Menu JTA Search

Palestine Triples Area Under Orange-cultivation Since 1922; Germany Becomes Important Consumer of Pa

Germany as well as England, is now an important consumer of Jaffa oranges. Last year 300,000 cases were sold to Germany, which is a 50 per cent increase over the previous year. This development for oranges is good hearing for the Palestine growers, for the constant extension of the area under cultivation which will soon be making itself felt on the figures of production to a marked extent, calls for a corresponding extension of outlets if the industry, hitherto largely dependent on exports to the United Kingdom, is to remain a remunerative one.

The present area under orange groves is estimated to be between twenty and twenty-three thousand acres. The shipments last year amounted to about two million cases and are expected to exceed two and a half million this year.

The rate of increase since 1922 has been remarkable. At the clase of that year the area was no more than 8,000 acres; at the beginning of 1924 it was 8,500 acres, while at the end of 1926 it amounted to approximately 10,000 acres. A further 4,500 acres was added in 1927, while 1928 saw the area brought up to 17,500 acres, which in 1929 had increased to about 25,000 acres.

In estimating the production of oranges in the next few years, it has to be borne in mind that there has not been time for the large increase in the area to have a pronounced effect on the yield. From this season onwards a large increase in the output is to be expected, and as this will become more pronounced over a period of years, it is evident that the oranges available for export will soon be double the present total. The area available for orange cultivation is estimated at 70,000 acres, so that some 45,000 acres remain on which oranges can be grown.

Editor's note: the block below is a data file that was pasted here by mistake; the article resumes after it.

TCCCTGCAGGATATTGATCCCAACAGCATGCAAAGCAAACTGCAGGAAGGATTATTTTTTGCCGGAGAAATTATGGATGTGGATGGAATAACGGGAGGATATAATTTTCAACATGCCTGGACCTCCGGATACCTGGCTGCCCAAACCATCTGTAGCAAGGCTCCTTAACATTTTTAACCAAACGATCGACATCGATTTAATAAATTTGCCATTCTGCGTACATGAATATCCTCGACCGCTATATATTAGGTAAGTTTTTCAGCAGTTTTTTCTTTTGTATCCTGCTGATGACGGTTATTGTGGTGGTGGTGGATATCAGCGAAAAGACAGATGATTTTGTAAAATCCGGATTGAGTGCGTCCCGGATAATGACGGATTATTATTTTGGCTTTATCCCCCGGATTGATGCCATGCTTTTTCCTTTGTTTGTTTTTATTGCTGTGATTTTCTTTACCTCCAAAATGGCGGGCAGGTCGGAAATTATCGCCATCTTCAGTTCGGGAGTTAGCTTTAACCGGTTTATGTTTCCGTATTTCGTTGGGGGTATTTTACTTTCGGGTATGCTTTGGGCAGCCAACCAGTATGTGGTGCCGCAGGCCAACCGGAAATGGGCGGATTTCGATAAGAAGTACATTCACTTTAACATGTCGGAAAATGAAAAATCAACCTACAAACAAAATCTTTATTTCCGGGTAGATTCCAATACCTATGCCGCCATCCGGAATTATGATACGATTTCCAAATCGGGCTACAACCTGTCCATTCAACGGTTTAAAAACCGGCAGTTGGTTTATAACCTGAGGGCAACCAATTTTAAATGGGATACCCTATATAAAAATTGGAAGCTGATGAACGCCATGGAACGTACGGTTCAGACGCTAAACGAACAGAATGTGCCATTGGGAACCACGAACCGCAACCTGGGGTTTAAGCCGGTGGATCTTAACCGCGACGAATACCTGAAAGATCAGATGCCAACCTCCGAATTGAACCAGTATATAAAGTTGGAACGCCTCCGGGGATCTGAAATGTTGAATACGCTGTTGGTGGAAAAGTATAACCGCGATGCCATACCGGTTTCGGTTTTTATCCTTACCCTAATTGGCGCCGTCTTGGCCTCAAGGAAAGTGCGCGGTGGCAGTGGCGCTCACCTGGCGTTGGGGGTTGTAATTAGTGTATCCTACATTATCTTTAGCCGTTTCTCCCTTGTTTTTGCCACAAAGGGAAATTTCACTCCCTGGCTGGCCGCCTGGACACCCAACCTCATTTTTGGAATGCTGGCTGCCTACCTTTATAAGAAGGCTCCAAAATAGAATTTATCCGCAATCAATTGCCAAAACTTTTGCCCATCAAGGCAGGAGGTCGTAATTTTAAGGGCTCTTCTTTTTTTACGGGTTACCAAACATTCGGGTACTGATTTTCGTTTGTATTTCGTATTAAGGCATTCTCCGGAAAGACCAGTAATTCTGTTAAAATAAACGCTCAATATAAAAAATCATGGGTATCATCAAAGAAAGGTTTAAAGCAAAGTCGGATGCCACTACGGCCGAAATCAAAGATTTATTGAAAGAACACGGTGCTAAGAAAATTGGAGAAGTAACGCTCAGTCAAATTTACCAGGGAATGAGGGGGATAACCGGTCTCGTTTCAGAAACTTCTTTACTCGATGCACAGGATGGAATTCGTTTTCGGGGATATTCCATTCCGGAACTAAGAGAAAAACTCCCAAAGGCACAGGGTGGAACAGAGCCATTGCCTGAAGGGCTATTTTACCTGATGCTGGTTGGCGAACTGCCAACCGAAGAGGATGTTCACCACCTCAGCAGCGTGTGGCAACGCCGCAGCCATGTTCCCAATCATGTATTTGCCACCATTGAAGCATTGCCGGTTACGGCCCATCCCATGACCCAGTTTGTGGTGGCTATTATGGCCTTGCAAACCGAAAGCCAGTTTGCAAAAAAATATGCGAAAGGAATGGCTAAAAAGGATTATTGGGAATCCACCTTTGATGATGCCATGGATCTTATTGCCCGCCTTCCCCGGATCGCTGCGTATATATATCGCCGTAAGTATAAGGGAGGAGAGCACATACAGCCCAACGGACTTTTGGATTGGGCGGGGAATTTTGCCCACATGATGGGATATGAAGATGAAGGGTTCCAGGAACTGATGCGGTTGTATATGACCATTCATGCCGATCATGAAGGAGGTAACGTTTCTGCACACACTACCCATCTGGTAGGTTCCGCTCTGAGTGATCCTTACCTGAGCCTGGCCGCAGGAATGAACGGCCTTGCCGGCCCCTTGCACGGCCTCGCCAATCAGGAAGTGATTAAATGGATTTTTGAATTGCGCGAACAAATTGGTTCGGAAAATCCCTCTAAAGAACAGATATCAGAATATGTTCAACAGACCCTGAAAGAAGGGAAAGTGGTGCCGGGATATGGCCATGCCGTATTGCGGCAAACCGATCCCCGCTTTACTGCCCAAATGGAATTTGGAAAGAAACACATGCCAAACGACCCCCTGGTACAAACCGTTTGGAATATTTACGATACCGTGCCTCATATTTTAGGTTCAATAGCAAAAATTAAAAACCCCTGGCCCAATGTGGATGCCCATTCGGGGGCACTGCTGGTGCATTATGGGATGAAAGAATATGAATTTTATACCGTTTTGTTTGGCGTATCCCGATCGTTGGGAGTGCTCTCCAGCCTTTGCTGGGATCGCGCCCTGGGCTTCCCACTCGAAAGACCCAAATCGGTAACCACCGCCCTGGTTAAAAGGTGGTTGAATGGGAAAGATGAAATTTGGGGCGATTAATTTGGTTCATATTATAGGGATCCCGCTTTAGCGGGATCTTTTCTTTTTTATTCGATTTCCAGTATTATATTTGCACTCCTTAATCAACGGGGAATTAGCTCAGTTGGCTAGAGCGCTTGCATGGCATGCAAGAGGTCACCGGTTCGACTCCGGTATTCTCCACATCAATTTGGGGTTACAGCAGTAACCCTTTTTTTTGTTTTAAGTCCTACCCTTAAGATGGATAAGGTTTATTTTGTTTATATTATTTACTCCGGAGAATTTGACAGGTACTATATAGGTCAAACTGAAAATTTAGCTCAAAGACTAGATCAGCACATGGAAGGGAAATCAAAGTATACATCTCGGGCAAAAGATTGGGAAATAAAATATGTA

The market for Jaffa oranges is expanding, and while for the next few years there will probably be no difficulty in disposing of the crop, experts are already sounding a warning that expansion of this industry must not be allowed to the exclusion of others. There must come a time, they say, when the production of oranges reaches a limit beyond which it will not be safe to go. When the orange groves of Palestine are yielding the maximum that can be safely obtained, the country will probimportant industries which will have ably be in the happy possession of other broadened the basis of her national economy.

Interesting comparisons between the orange groves of California and Palestine have been made by a Palestinian grower recently a visitor to Southern California. Here the yield per acre in a well tended orchard is nearly twice as great as in California. Labor is cheaper here, but the Californian grower may take comfort in the fact that he at least does not have to fence in his orchards or pay wages to a watchman, both of which may be counted among the blessings of a land where security prevails.

In considering future sources of revenue to Palestine, the banana industry, which is still in its infancy here, must not be forgotten. A fillip is likely to be given to it now by the action of the Palestine Railways, who have purchased special trucks from England constructed for use in the banana trade. As a result of these new trucks, it will be possible for Palestine bananas to be sold in the markets of Egypt within twenty-four hours of the time they are packed, and it may also be possible to supply the English market with Palestine bananas.

NEXT STORY